Some think so after officials told Tim Keenan he had to move his mattress recycling business out of a warehouse behind his rental house on Costilla Street in the Hillside neighborhood east of downtown.
Keenan thought he’d found a great new business opportunity when he started collecting old mattresses and stripped them for their metal springs, wood, fabric and foam.
With scrap metal selling for $200 a pound, it would be easy to recycle. A recycler in Utah pays for foam. Wood is valuable as firewood. And fabric has a little bit of value.
It was win-win. The city is overflowing with old mattresses, officials say. Landfills are overflowing, as well, and mattresses are a huge problem because they don’t compress well.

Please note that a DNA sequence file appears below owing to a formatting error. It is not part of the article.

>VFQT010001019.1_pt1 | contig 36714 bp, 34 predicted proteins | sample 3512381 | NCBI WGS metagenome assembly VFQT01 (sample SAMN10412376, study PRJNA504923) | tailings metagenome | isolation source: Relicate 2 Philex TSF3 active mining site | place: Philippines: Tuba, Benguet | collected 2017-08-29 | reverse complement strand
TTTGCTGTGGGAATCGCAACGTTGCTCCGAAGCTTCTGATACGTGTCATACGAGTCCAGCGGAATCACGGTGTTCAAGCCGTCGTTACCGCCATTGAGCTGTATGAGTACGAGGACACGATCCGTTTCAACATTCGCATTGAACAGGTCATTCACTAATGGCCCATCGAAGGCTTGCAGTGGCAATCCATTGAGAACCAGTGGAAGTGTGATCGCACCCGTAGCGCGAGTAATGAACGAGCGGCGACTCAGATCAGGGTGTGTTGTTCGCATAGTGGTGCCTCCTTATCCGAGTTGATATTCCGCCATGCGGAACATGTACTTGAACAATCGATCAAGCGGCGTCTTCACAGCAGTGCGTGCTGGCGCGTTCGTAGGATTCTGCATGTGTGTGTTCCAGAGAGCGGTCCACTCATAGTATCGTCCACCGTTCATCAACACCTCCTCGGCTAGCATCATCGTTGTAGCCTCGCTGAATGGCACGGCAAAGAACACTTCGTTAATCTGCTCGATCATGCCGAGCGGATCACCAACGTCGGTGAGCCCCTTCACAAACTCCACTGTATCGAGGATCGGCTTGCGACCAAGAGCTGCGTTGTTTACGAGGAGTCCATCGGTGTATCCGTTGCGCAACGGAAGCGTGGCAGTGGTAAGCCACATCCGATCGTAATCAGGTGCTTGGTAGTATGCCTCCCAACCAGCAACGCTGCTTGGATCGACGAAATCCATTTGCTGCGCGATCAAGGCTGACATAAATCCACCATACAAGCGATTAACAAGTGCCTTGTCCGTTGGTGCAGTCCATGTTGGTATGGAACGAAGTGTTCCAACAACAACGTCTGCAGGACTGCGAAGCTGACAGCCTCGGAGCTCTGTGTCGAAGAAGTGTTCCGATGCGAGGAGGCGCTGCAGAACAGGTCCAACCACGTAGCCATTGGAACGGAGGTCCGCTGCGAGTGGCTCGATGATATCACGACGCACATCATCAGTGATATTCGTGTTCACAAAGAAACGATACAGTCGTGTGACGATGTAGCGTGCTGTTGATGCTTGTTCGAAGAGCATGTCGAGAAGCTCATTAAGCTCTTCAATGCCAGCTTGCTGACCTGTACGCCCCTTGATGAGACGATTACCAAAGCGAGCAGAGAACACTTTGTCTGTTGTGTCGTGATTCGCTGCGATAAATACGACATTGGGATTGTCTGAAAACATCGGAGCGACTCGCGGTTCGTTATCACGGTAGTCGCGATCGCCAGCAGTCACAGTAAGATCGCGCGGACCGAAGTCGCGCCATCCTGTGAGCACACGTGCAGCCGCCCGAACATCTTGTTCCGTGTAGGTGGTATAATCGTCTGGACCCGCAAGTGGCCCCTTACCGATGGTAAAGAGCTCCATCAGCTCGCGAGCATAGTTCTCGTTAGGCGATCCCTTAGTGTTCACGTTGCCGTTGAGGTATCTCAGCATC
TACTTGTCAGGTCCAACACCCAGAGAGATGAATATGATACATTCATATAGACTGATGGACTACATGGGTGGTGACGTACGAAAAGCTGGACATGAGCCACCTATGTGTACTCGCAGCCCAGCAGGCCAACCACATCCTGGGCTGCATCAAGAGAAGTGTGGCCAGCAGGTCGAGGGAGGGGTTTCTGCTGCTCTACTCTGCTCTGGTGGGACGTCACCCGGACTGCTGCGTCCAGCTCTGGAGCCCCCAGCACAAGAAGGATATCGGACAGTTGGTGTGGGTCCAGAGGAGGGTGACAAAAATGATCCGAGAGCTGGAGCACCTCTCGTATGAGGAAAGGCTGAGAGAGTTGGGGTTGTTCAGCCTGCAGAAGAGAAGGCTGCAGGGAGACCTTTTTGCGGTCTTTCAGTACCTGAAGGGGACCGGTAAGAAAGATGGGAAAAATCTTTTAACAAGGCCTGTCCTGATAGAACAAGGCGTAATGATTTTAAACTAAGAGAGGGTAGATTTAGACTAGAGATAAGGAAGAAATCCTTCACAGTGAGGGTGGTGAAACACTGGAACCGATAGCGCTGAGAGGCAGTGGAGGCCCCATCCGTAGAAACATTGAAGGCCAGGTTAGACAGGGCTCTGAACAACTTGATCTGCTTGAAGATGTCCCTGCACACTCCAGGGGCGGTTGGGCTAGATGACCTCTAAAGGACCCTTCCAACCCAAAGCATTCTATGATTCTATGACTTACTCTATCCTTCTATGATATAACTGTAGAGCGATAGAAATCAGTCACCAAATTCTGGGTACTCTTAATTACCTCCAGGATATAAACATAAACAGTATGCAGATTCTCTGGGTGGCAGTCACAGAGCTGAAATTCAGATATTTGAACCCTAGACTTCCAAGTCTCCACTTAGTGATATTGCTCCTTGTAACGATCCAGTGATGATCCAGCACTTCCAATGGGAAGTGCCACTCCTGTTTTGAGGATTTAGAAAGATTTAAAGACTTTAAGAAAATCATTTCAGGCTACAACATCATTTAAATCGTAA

But Keenan ran into one small problem . . . his A Better Tomorrow Recycling business doesn’t mesh well in neighborhoods.
A homeowners association “got grumpy” when he started stripping mattresses in his garage.
So he moved to a house on Costilla, a busy commercial street east of downtown. The house included a large warehouse in back and seemed perfect for his business.
And everything was fine until his truck broke down and he needed his warehouse to work on the vehicle.
Mattresses started piling up in the driveway off the alley.
Neighbors complained. An officer from the city Code Enforcement Agency came out and found the mess.
Keenan is frustrated. Everyone seems to agree there is a huge need for a mattress recycling business. He’s in a building that has housed businesses for years. It’s not a pristine neighborhood. His operation is off an alley and is surrounded by a locksmith, mini-warehouses, a roofing company and more.
But recycling just doesn’t fit, officials say. Keenan has until Nov. 15 to end his recycling activities. He hopes to move to a new warehouse at 2512 Weston Road, just off Delta Drive near Hancock Expressway on the southeast side of the city.